I don’t suggest organizing your entire pantry this way, because it would get disorderly fast, but if you’re planning on cooking from your pantry for a week or two weeks, why not group meals together? Especially if you haven’t gotten around to official meal planning, this will let you look and see your options more easily. You could also write down your ideas on paper or in Evernote or something – it depends on how visual you are and how likely you are to look at the paper vs standing in front of your open cupboards at 5pm.

Pantry meal ideas

  • BBQ sauce, a box of mac and cheese, bread crumbs + a protein (canned or cooked chicken, black beans, etc) = combine for a casserole.
  • Canned tuna, egg noodles, seasoning salt, bread crumbs, canned soup = tuna noodle casserole.
  • Rice a Roni, canned green beans + rotisserie chicken (or any other protein) = hey, it’s practically Sunday dinner! Add dinner rolls and you’re really living it up.
  • Ketchup, worcestershire sauce, bread crumbs, onion powder + ground beef + eggs = meatloaf! Instant mashed potatoes and green beans or corn are great sides for this meal.
  • Couscous, dried cranberries (or other dried fruit), canned chick peas, spices, olive oil, lemon juice + fresh parsley = couscous and chickpea salad.
  • Pasta, jarred sauce, canned green beans, garlic powder, bread = 1980s style spaghetti Wednesday – so comforting.
  • Pasta, jarred sauce, canned tuna, olives or capers, red pepper flakes = pretend pasta Puttanesca
  • Canned fruit + cottage cheese = a great breakfast or snack
  • Jiffy corn bread mix, canned creamed corn = spoonbread to eat with chili
  • Black beans, taco seasoning, tortillas or taco shells + ground beef = stretch your budget by adding black beans to the beef for tacos

Step away from the Pinterest

Well, sort of. Instead of just looking for inspiration (i.e. meals that you’ll need to buy ten ingredients for), look for ideas using what you already have. I love Pinterest as much as (possibly more than) the next person, but I know it can also be hugely tempting. I see stuff that just looks amazing and feel like I have to fit it into my meal plan somehow! So if you’re hopping on, try putting ingredients that are sitting there waiting into your search.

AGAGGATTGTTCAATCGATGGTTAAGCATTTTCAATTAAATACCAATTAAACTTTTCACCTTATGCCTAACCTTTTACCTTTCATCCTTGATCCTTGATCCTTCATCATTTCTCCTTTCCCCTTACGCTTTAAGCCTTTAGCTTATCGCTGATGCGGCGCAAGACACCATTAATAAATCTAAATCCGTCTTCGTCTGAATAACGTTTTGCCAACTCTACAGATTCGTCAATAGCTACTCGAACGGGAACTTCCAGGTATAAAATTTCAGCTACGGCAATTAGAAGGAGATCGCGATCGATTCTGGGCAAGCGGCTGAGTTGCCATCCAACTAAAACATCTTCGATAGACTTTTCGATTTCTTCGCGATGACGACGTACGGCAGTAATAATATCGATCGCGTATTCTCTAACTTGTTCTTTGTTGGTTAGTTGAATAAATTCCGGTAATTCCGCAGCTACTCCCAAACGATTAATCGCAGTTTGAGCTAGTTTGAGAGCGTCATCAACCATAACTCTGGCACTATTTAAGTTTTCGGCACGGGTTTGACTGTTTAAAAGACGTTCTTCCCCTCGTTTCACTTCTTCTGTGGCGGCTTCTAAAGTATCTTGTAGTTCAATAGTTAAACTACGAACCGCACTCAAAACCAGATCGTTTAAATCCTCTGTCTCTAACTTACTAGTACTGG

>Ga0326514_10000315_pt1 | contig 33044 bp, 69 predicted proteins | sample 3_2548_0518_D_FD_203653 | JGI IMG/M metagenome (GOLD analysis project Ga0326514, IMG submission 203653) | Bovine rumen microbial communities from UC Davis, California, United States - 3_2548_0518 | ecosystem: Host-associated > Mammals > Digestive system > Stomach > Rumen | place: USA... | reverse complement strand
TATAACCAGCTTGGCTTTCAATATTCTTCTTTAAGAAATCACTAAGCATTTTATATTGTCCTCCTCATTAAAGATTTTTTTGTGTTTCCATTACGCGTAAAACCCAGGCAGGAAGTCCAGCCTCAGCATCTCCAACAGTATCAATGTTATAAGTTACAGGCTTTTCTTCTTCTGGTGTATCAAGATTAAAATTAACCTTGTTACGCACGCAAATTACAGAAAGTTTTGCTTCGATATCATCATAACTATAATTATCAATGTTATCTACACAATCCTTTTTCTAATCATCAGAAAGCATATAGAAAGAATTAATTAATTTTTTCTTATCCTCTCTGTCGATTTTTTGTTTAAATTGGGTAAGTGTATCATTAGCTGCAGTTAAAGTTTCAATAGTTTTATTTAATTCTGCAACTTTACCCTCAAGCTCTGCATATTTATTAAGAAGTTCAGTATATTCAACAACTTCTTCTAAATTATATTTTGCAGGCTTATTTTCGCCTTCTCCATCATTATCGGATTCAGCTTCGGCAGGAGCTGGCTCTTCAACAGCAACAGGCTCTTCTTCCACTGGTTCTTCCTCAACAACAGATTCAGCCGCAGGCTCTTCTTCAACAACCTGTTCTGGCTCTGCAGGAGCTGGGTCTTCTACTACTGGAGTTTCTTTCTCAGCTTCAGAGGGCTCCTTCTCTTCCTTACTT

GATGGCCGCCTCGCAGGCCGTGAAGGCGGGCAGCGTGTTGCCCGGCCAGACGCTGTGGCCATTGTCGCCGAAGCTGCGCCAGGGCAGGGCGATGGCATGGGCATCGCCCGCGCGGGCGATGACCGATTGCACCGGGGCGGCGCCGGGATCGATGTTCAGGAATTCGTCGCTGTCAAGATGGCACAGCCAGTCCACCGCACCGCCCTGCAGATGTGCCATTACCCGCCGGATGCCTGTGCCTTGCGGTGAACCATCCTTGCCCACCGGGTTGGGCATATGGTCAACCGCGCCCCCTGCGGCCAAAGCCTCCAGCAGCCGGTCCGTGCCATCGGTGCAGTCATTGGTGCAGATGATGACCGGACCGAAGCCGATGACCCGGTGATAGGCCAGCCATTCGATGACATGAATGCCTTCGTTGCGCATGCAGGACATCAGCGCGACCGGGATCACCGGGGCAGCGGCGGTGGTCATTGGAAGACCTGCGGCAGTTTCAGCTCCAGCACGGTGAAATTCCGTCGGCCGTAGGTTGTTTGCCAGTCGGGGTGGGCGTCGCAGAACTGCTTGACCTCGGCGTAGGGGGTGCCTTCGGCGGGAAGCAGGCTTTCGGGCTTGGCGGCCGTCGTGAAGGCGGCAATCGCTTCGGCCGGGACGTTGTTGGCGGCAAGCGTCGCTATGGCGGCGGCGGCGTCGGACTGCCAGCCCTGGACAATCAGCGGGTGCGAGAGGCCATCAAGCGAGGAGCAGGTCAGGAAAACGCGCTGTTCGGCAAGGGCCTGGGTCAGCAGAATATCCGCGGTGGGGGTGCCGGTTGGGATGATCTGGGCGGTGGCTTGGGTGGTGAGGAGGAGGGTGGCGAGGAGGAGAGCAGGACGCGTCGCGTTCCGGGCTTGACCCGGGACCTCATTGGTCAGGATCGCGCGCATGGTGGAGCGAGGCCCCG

The more you do it, the better you get

As in most things, eh? The more you use stuff from your pantry, the more you’ll figure out what actually gets used and what you have to work really hard to get anyone to eat. This can help you narrow your shopping list and your meal planning efforts – it’s easier to resist a “great sale” on canned tuna if you really only eat it once every four months. And the better you get at stocking, the easier cooking from your pantry becomes!

I’d love to know how your pantry cooking efforts go!

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  1. Excellent ideas! I found 2 cans of butter beans in my pantry. No idea when I bought them or why as we don’t eat them and I have never used them in my entire life. I found a recipe for butter bean burgers (vegetarian), modified it to better suit our tastes and wound up creating a vegetarian Chik-Fil-A sandwich. It was so good! My kids even ate them not realizing the burgers I cut up for them weren’t chicken nuggets. Mom win!